What do you think the legendary horror movie director John Carpenter does to unwind and relax? Well, as it turns out, the visionary behind Halloween, The Thing and They Live has one major vice that he’s been unable to shake off for twenty years straight – Sonic the Hedgehog games. Continue reading It’s Official: John Carpenter is a Sonic the Hedgehog Fan
The definition of insanity is “repeating the same actions over and over again while expecting different results,” so says some famous scientist of the previous century. However, such unyielding determination is to be commended, especially when one manages to succeed despite the odds after several attempts, but at what cost?
Such is the case for this week’s Freak-Out Friday, as we take a look at Let’s Player Cobanermani456’s 40 minute-long compilation of his Sonic Unleashed fails. No, we’re not talking about the base game here, my good readers – we’re talking about the incredibly unforgiving and unfairly difficult stages available via the DLC Adventure Packs, with death after death after death compiled into one glorious video with copious amounts of schadenfreude to delight yourself in. To our younger readers though, be warned, for there be lots of swearing!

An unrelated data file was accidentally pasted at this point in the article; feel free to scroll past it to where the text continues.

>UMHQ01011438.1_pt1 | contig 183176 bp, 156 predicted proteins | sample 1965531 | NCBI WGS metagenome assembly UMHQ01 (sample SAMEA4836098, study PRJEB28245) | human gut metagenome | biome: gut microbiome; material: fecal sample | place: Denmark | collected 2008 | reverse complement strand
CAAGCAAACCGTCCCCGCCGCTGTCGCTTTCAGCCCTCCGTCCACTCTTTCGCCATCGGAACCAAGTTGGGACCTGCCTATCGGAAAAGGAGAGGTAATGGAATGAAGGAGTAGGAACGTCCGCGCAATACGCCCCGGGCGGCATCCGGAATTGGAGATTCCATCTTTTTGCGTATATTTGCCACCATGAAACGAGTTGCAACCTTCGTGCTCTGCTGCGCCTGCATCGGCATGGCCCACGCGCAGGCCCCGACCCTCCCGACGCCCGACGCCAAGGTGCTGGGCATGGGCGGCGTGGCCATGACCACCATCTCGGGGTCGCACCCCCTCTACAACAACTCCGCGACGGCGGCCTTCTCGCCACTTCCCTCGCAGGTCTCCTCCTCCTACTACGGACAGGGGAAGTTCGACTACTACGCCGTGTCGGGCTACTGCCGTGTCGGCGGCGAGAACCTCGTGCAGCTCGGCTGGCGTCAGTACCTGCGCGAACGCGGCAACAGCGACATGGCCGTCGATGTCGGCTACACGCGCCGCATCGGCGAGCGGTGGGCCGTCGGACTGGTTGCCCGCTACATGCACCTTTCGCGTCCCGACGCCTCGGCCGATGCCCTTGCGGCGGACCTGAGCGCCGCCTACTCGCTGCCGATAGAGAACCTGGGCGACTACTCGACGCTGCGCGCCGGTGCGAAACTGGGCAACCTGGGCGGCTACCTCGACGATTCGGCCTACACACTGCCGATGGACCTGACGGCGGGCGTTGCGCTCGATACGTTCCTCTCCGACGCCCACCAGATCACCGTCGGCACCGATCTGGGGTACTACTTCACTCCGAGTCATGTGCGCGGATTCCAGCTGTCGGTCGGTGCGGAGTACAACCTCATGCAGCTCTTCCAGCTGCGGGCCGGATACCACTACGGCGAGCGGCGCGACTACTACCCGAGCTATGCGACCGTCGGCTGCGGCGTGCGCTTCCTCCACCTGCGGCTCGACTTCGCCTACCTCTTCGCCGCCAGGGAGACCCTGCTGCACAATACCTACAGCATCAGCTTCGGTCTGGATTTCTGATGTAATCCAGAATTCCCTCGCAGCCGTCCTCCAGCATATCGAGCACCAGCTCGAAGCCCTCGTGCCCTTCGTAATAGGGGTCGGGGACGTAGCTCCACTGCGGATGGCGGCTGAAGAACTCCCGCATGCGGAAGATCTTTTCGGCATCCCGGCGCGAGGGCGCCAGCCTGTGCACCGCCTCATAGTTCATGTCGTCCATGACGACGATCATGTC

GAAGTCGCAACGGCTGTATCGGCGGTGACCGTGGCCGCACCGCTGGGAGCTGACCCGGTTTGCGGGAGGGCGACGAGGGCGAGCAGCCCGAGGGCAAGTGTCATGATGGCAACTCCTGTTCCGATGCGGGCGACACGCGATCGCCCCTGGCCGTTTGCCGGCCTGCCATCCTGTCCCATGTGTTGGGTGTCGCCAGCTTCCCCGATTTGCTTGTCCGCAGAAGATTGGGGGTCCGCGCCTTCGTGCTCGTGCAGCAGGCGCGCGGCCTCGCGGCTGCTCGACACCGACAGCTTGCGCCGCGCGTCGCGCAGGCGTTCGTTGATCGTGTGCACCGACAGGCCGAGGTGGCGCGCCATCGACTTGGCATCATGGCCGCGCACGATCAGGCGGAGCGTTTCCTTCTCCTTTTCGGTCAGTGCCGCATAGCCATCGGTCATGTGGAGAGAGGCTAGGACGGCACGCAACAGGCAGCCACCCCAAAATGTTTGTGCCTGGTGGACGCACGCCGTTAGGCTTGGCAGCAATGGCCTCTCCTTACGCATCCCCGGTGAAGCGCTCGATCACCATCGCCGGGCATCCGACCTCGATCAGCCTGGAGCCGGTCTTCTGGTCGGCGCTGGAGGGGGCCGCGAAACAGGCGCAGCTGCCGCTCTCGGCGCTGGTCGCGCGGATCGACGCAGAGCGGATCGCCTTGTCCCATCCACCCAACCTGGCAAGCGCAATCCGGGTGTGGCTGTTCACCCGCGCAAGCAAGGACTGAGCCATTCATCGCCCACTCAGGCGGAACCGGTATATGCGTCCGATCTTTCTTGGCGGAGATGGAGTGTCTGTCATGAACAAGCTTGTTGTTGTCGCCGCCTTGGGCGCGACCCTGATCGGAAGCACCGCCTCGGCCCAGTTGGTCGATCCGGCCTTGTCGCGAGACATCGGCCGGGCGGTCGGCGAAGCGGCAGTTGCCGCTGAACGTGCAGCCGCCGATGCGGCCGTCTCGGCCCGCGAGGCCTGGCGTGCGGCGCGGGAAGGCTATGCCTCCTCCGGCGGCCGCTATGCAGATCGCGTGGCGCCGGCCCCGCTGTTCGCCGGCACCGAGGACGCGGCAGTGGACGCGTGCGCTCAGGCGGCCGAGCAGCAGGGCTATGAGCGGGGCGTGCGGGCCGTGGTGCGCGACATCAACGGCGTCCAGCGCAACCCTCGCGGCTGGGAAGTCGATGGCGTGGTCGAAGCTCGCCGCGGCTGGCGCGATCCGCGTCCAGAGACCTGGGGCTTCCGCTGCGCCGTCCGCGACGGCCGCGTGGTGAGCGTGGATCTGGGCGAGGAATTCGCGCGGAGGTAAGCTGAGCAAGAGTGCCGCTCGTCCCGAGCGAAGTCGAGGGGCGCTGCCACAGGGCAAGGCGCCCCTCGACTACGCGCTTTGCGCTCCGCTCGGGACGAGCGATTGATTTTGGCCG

That said, pull up a chair, grab some snacks and join in on Cobi’s suffering after the cut!
In 2007, after years of barbs and jabs at one another from either side of the 90s Console Wars, celebrated company mascots Super Mario and Sonic the Hedgehog finally starred in their first crossover game in the aptly titled Mario & Sonic at the Olympic Games. 2008 marked a brand new start for the Blue Blur in his own games as well, with the release of Sonic Unleashed later that year on several platforms – a game that brought new life to the series with transitional 2D and 3D gameplay and the Boost ability, a mechanic that went on to become a staple in later titles until recently. Continue reading Mash-Up Monday: Endless Possibilities X 400m Dash